Lentis Psychiatric Institute

Groningen, Netherlands

Lentis Psychiatric Institute

Groningen, Netherlands

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Zhang L.,University of Groningen | Opmeer E.M.,University of Groningen | Ruhe H.G.,University of Groningen | Aleman A.,University of Groningen | And 2 more authors.
NeuroImage: Clinical | Year: 2015

Objectives Reflecting on the self and on others activates specific brain areas and contributes to metacognition and social cognition. The aim of the current study is to investigate brain activation during self- and other-reflection in patients with bipolar disorder (BD). In addition, we examined whether potential abnormal brain activation in BD patients could distinguish BD from patients with schizophrenia (SZ). Methods During functional magnetic resonance imaging (fMRI), 17 BD patients, 17 SZ patients and 21 healthy controls (HCs) performed a self-reflection task. The task consisted of sentences divided into three conditions: self-reflection, other-reflection and semantic control. Results BD patients showed less activation in the posterior cingulate cortex (PCC) extending to the precuneus during other-reflection compared to HCs (p = 0.028 FWE corrected on cluster-level within the regions of interest). In SZ patients, the level of activation in this area was in between BD patients and HCs, with no significant differences between patients with SZ and BD. There were no group differences in brain activation during self-reflection. Moreover, there was a positive correlation between the PCC/precuneus activation during other-reflection and cognitive insight in SZ patients, but not in BD patients. Conclusions BD patients showed less activation in the PCC/precuneus during other-reflection. This may support an account of impaired integration of emotion and memory (evaluation of past and current other-related information) in BD patients. Correlation differences of the PCC/precuneus activation with the cognitive insight in patients with BD and SZ might reflect an important difference between these disorders, which may help to further explore potentially distinguishing markers. © 2015 Published by Elsevier Inc.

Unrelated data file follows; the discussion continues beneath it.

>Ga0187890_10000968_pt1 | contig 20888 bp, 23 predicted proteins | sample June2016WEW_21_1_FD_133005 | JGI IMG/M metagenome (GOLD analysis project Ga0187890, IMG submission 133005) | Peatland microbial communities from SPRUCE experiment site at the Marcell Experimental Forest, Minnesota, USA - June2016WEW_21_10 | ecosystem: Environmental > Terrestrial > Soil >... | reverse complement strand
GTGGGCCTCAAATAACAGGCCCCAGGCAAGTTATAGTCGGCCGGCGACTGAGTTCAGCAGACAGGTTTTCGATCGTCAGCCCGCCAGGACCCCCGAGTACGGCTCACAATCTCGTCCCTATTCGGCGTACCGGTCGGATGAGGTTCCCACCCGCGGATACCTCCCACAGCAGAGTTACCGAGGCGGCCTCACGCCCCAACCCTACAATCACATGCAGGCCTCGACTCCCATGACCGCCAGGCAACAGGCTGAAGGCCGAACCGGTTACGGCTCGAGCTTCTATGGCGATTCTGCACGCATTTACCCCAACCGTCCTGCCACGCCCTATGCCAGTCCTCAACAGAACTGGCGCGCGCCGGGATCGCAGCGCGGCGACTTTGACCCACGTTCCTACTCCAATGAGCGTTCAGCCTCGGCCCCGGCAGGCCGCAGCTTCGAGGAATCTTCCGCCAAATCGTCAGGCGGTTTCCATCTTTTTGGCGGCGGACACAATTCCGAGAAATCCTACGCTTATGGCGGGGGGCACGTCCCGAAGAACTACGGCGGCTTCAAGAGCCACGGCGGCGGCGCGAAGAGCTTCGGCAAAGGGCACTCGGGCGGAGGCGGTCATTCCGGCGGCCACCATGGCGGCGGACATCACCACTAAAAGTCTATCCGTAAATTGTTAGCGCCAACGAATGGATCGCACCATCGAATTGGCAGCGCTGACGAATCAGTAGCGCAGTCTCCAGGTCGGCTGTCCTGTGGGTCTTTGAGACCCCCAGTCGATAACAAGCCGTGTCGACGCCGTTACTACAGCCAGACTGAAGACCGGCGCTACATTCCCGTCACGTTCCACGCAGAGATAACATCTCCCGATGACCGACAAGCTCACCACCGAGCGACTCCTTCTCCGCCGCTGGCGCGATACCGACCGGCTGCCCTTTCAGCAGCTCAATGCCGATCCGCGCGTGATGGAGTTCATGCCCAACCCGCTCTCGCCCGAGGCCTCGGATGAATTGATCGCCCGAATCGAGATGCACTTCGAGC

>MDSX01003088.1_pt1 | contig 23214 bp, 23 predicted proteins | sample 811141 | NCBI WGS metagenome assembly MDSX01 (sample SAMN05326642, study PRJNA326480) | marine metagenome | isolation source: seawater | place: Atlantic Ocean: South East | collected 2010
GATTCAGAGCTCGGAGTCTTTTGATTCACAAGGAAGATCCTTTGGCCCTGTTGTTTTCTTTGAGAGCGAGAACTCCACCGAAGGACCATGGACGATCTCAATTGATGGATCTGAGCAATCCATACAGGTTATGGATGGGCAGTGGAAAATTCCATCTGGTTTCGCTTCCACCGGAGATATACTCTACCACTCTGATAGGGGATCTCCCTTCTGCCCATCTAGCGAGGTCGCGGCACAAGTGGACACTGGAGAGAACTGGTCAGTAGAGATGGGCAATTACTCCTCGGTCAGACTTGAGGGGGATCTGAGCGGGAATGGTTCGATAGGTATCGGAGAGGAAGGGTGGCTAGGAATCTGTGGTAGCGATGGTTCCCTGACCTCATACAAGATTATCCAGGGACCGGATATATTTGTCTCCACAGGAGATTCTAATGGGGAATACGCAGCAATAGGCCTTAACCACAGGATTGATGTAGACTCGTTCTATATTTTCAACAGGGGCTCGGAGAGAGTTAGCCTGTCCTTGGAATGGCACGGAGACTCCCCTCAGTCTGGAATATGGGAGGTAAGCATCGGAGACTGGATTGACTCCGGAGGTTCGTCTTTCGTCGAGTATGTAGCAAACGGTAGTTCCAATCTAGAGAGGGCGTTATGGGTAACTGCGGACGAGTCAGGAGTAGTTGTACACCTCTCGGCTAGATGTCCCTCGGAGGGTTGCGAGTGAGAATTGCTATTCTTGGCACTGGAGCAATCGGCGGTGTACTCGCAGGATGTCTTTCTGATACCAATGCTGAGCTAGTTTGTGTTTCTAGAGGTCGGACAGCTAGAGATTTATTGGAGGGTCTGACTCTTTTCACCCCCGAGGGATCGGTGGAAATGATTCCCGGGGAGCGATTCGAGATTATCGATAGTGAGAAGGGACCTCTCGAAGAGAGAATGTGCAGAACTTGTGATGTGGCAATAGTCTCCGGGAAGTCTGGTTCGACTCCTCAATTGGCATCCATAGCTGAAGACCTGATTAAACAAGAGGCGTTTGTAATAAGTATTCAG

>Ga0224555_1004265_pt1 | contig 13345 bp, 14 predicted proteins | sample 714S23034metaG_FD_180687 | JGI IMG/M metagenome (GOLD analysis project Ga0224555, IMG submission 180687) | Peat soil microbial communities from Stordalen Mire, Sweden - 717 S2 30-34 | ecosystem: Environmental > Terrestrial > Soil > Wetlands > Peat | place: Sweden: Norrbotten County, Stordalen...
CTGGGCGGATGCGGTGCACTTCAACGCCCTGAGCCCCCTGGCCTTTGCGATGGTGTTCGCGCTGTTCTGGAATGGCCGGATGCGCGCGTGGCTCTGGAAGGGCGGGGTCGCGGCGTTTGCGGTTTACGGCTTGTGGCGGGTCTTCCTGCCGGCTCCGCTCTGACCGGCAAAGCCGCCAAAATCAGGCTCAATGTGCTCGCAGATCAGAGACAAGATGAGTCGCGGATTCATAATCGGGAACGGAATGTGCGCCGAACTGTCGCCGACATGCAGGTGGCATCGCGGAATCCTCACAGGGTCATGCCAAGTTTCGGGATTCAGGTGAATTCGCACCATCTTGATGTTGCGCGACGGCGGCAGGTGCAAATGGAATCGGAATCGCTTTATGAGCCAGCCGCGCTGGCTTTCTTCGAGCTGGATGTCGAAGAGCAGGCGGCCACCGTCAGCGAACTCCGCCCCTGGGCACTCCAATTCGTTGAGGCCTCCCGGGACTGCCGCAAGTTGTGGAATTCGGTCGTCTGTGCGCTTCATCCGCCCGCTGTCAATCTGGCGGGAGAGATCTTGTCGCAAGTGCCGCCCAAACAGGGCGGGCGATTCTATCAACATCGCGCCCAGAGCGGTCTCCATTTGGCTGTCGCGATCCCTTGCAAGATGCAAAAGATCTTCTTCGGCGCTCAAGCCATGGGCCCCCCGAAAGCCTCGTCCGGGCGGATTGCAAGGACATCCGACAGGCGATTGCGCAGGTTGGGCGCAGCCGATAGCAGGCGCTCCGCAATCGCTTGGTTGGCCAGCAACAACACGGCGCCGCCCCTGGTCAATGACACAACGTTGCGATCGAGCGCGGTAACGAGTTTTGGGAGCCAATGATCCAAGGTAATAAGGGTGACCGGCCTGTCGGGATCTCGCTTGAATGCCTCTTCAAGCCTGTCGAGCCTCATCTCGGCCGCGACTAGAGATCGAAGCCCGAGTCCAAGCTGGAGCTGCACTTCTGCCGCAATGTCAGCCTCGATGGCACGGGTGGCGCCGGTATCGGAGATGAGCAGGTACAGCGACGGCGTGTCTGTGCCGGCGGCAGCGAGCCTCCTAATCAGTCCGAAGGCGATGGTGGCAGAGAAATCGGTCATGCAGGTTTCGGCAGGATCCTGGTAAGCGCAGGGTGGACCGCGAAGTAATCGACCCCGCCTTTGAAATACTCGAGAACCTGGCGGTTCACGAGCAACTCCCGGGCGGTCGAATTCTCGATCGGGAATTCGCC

Batstra L.,University of Groningen | Nieweg E.H.,Lentis Psychiatric Institute | Hadders-Algra M.,University of Groningen
Acta Paediatrica, International Journal of Paediatrics | Year: 2014

The number of children diagnosed with attention deficit hyperactivity disorder (ADHD) and treated with medication is steadily increasing. The aim of this paper was to critically discuss five debatable assumptions on ADHD that may explain these trends to some extent. These are that ADHD (i) causes deviant behaviour, (ii) is a disease, (iii) is chronic and (iv) is best treated by medication and (v) that classification should precede treatment. Conclusion We argue that ADHD is not a disease, not the cause of deviant behaviour and in most cases not chronic. Treatment for attention and hyperactivity problems could start with psychosocial interventions and without a diagnostic label. A stepped diagnosis approach may reduce overdiagnosis without risking undertreatment. ©2014 Foundation Acta Pædiatrica. Published by John Wiley & Sons Ltd.


Van Oosterhout B.,GGzE | Smit F.,Trimbos Institute Netherlands Institute of Mental Health and Addiction | Smit F.,VU University Amsterdam | Krabbendam L.,VU University Amsterdam | And 5 more authors.
Psychological Medicine | Year: 2016